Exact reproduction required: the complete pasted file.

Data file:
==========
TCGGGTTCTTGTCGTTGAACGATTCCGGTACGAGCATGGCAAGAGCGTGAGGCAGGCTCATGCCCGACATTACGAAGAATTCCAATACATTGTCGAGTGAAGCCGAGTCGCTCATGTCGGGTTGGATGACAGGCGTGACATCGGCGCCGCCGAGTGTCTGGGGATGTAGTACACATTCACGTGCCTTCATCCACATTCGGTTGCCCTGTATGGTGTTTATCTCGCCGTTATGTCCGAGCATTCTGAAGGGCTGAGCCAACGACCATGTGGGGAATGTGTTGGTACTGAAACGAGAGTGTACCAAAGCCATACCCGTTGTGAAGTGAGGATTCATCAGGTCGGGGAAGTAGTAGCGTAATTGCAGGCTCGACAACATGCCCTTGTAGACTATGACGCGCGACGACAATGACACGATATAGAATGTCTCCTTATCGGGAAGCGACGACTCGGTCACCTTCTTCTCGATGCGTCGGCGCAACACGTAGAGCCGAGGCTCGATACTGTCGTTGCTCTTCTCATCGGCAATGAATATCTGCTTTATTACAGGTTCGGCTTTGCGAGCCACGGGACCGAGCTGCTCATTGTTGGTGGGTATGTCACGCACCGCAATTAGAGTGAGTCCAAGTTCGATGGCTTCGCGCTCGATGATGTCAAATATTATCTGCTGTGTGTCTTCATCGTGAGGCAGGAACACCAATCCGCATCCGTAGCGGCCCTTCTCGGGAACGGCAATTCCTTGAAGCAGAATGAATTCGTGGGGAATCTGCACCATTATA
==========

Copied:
TCGGGTTCTTGTCGTTGAACGATTCCGGTACGAGCATGGCAAGAGCGTGAGGCAGGCTCATGCCCGACATTACGAAGAATTCCAATACATTGTCGAGTGAAGCCGAGTCGCTCATGTCGGGTTGGATGACAGGCGTGACATCGGCGCCGCCGAGTGTCTGGGGATGTAGTACACATTCACGTGCCTTCATCCACATTCGGTTGCCCTGTATGGTGTTTATCTCGCCGTTATGTCCGAGCATTCTGAAGGGCTGAGCCAACGACCATGTGGGGAATGTGTTGGTACTGAAACGAGAGTGTACCAAAGCCATACCCGTTGTGAAGTGAGGATTCATCAGGTCGGGGAAGTAGTAGCGTAATTGCAGGCTCGACAACATGCCCTTGTAGACTATGACGCGCGACGACAATGACACGATATAGAATGTCTCCTTATCGGGAAGCGACGACTCGGTCACCTTCTTCTCGATGCGTCGGCGCAACACGTAGAGCCGAGGCTCGATACTGTCGTTGCTCTTCTCATCGGCAATGAATATCTGCTTTATTACAGGTTCGGCTTTGCGAGCCACGGGACCGAGCTGCTCATTGTTGGTGGGTATGTCACGCACCGCAATTAGAGTGAGTCCAAGTTCGATGGCTTCGCGCTCGATGATGTCAAATATTATCTGCTGTGTGTCTTCATCGTGAGGCAGGAACACCAATCCGCATCCGTAGCGGCCCTTCTCGGGAACGGCAATTCCTTGAAGCAGAATGAATTCGTGGGGAATCTGCACCATTATA